What's your goal?

the-pi-guy

I can understand that ;D


So what makes it different to japanese? Are the horizontal and vertical components unique?

What's your goal?
Phonetically it's the opposite of Japanese.  

Japanese has characters for vowels and then all of the characters have the form "cv".  Consonant vowel.  So every sound in Japanese has a vowel at the end.  No double consonants. (Although there are exceptions to that).

This is basically the opposite.  
Characters have the form "vc", so words like "am" are possible, but "ma" is not.  

I find this a bit unnatural, but I just wanted to try it out.  


The horizontal are just simple lines.  Like "a" is a solid horizontal line. "--"
Verticals are usually more complicated, but one of them is just a vertical like "|" which is "m".  
Then the character "+" made by putting together, is "am".

the-pi-guy

Sharing for funsies.  

I kinda don't like it.

the-pi-guy


the-pi-guy

Someone posted this in the procedural generation Reddit.  
           
   

    Imgur: The most awesome images on the Internet


I'm not really impressed though.

Legend

Thoughts?  ^
I'm getting there!

Someone posted this in the procedural generation Reddit.  
           
   

    Imgur: The most awesome images on the Internet


I'm not really impressed though.
Yeah looks really poor unless they were going for an illegible look.

Legend

@the-1/2 tau-guy

I think it's a cool concept. Has some traces of being a featural system yet isn't as "sterile" as most of those feel to me. A ton of different ways vertical and horizontal elements can be represented. It could be cooler if you embrace this distinction between verticals and horizontals even more than in your example.

Take the Z, V, S, D, B, R, Th, T, Sh, Y, L, F, K, Ch, and W. They all have elements that have a slope of zero. Especially with something like AK, this could be confusing. A speaker would not know which horizontal lines belong to the K and which one belongs to the A unless they had experience with that specific combination.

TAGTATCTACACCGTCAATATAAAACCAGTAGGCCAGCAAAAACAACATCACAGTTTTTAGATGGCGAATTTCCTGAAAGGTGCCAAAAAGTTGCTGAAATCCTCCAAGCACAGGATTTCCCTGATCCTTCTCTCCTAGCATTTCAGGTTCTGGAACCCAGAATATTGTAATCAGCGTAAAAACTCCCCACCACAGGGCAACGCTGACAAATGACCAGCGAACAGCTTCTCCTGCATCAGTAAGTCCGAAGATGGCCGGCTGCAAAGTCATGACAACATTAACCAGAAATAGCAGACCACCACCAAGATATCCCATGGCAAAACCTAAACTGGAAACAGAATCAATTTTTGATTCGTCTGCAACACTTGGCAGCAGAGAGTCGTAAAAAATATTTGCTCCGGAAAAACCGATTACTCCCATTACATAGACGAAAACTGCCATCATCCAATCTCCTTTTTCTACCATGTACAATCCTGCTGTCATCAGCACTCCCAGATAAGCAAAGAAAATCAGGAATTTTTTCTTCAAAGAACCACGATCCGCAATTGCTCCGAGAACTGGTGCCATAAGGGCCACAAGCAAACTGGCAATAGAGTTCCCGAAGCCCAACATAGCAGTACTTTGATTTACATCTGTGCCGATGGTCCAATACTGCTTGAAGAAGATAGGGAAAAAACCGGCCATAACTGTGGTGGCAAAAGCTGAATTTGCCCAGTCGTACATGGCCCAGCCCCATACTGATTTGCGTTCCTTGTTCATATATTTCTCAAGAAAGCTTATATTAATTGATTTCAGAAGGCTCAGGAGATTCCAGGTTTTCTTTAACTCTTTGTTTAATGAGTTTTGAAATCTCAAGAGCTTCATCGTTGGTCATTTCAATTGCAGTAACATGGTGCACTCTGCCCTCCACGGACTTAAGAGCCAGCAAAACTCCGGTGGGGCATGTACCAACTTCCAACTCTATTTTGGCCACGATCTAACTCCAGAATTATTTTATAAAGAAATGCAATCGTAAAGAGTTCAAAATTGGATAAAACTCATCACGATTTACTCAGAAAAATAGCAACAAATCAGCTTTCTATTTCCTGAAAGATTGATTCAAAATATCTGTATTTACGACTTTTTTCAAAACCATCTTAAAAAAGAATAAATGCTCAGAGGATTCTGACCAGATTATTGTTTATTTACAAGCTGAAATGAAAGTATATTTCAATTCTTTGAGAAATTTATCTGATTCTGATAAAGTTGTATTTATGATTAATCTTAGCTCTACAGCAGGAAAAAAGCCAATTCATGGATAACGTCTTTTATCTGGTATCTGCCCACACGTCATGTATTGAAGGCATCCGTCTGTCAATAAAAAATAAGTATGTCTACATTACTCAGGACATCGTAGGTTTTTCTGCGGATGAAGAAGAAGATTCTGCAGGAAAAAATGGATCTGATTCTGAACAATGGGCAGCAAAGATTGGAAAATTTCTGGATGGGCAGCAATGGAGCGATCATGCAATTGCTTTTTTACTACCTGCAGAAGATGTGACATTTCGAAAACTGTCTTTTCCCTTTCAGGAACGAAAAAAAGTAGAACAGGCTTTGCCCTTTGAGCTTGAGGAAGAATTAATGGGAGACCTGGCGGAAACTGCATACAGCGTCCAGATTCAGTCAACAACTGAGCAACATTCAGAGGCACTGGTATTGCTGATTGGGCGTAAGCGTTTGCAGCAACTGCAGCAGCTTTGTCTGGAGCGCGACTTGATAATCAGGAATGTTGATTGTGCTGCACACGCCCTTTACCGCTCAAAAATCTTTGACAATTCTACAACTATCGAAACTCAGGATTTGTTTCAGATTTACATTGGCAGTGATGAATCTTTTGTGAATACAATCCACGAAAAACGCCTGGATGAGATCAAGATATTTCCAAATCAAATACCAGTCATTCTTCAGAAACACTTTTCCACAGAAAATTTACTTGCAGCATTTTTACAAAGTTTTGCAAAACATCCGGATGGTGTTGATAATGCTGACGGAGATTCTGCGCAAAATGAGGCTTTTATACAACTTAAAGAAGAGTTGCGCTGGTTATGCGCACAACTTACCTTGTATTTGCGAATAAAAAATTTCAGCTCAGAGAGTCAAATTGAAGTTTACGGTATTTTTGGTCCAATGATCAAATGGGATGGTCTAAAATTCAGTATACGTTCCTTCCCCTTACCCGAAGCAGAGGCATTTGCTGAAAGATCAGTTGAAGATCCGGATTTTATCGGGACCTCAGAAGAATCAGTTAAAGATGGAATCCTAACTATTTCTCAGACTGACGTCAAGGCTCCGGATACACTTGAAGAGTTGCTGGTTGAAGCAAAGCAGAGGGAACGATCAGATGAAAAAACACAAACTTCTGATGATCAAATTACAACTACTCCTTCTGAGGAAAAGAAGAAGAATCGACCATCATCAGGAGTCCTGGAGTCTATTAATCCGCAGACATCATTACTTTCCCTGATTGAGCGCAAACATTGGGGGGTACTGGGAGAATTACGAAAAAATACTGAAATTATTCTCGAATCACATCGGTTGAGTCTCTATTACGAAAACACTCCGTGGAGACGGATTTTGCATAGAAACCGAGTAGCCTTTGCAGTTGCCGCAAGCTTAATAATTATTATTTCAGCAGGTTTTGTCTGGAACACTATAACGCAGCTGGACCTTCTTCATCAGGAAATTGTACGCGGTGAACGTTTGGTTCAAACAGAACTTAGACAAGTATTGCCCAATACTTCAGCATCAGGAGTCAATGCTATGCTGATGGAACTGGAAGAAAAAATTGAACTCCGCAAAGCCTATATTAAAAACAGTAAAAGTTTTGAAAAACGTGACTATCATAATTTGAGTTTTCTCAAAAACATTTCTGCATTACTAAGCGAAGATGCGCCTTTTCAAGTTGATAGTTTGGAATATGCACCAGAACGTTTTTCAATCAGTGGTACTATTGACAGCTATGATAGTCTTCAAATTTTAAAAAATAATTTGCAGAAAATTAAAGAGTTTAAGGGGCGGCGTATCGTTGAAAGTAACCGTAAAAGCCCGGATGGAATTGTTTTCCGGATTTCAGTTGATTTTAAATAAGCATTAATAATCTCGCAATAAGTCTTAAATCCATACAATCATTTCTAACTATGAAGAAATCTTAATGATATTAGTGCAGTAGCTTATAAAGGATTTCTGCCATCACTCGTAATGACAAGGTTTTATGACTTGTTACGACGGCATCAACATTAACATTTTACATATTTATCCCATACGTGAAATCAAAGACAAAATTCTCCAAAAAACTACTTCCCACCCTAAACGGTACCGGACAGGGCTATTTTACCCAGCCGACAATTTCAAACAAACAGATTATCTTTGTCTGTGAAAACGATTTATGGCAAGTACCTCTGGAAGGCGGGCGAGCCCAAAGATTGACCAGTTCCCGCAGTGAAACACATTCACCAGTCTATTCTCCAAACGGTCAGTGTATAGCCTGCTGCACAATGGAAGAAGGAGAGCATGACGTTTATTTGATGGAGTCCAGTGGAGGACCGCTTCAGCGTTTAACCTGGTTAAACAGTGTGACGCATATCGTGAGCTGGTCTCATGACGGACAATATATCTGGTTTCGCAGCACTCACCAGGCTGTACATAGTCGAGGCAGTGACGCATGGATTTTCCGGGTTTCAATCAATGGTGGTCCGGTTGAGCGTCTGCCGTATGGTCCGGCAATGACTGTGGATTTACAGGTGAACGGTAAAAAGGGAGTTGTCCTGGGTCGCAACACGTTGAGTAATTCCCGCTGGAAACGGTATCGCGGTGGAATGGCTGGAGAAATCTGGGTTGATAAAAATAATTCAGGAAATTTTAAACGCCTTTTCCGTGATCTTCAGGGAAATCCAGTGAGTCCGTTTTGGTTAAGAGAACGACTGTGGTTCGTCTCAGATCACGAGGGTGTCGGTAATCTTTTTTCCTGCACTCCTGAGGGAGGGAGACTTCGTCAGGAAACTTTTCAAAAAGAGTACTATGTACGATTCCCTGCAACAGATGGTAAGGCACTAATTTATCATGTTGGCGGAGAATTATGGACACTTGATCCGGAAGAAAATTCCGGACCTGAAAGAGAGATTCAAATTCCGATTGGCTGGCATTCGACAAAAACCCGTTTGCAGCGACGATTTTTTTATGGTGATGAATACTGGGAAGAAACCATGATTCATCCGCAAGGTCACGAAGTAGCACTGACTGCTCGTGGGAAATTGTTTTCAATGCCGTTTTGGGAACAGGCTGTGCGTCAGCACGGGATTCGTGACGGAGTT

I and O could be replaced with the horizontal lines of Z and V. Then 45 degree elements could be more common in the vertical characters, instead of only using two as a pair. IE the F character could have one instead of its horizontal bar. Sure it'd look more like the english N, but I feel it'd greatly increase clarity of the designs.


Another/alternative thing you could do is make all the vowels in a word connected. The vowel of the next element would continue from the previous vowel as if they were all a single line. This could give your script a cool visual identity and additionally help with differentiating which lines belong to which parts. It might require shallowing the I and O a bit to keep the vowel line from extending too far up or down. One negative/positive about this is that combinations of vowels and consonants would look different depending on the word they're in. On one hand this makes it harder to parse the syllable directly but on the other hand it makes it easier to read whole words since additional information is encoded in each part. Two otherwise identical words that start with I and O would never be misread as the other.


With the actual aesthetics, the characters with just straight lines feel at odds with the characters with curves. It's pretty hard to judge though without seeing the vowels and consonants overlaid. I like the visual identity of D and F. They feel unique.


It's a cool flip on Japanese to reverse the consonants and vowels. I imagine it would feel really weird for a native Japanese speaker to hear.